Runaway slave ad, 1860

Enoch M. Duley, Runaway slave ads were a reality in America as long as slavery existed. Appearing as broadsides and in newspapers, such ads offered monetary rewards from slaveholders for the capture and return of escaped slaves.

On May 9, 1860, Enoch Duley of Kentucky offered a reward for the capture and return of his slave Manuel. Under close scrutiny, the lives of particular slaves emerge in fragmentary details, including names, physical descriptions, talents, personalities, and other hints of their individuality. This broadside describes Manuel’s height, weight, and other physical characteristics as well as more subjective views of the slave as "well dressed" with a "shrewd expression of the eye." According to historian Marion Lucas, an enslaved laborer such as Manuel was then worth about $1,000,[1] and Duley’s reward for Manuel’s return was correspondingly substantial. Duley offered $50 if "apprehension and delivery" took place within Kentucky, or $200 if "taken in any other State," an offer that might induce people to return a slave who had escaped to a free state.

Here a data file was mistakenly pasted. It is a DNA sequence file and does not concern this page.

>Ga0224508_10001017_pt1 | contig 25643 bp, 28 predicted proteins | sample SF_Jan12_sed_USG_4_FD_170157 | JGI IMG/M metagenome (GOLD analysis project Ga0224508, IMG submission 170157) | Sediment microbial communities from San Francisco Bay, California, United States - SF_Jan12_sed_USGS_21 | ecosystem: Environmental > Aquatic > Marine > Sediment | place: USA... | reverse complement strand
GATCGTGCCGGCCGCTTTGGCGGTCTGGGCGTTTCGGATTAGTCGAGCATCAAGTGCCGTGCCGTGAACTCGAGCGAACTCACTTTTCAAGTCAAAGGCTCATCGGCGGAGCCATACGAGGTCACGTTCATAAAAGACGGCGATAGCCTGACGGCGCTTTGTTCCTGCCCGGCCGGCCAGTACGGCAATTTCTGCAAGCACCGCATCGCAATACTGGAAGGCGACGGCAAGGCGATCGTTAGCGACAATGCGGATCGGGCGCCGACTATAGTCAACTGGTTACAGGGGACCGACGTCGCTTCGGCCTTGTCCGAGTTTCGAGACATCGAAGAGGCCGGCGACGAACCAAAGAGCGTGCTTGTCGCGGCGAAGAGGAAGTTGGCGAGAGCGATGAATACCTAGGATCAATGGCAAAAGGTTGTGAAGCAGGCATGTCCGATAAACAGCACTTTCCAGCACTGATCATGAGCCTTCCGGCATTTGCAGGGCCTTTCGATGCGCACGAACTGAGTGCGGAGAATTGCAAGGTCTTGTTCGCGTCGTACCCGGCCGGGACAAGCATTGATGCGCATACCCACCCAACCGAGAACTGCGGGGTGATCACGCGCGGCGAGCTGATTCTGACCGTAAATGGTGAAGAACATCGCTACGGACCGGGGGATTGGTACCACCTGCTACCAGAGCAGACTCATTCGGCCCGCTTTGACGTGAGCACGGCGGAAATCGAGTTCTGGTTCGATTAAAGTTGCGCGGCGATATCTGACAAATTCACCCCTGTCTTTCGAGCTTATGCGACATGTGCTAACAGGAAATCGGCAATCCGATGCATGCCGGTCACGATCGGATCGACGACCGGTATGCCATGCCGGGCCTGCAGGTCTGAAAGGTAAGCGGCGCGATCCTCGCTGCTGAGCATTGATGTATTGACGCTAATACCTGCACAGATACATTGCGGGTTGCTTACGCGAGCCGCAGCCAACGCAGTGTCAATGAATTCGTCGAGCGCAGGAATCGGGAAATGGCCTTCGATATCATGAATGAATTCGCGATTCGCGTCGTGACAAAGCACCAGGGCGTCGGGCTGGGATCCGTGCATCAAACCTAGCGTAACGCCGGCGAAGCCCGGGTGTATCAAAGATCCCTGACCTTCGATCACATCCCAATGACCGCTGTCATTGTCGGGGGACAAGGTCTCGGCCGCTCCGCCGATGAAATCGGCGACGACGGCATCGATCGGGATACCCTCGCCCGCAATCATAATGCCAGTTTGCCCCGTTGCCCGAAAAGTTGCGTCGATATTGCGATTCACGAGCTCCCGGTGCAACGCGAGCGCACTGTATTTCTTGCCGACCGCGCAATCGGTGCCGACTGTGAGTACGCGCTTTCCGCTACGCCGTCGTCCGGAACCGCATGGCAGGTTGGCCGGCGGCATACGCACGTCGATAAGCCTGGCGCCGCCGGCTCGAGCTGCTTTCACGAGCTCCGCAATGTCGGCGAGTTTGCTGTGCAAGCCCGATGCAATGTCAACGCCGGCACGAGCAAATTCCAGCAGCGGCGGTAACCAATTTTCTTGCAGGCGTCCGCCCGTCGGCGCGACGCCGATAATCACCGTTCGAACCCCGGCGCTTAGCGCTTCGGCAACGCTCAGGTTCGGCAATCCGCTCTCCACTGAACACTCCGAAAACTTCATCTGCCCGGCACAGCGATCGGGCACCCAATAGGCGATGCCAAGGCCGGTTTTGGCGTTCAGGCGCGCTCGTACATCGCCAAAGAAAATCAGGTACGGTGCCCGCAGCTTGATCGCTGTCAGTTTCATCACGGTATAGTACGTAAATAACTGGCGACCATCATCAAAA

[1] Marion Brunson Lucas, A History of Blacks in Kentucky: From Slavery to Segregation, 1760–1891 (Frankfort: Kentucky Historical Society, 1992), 85.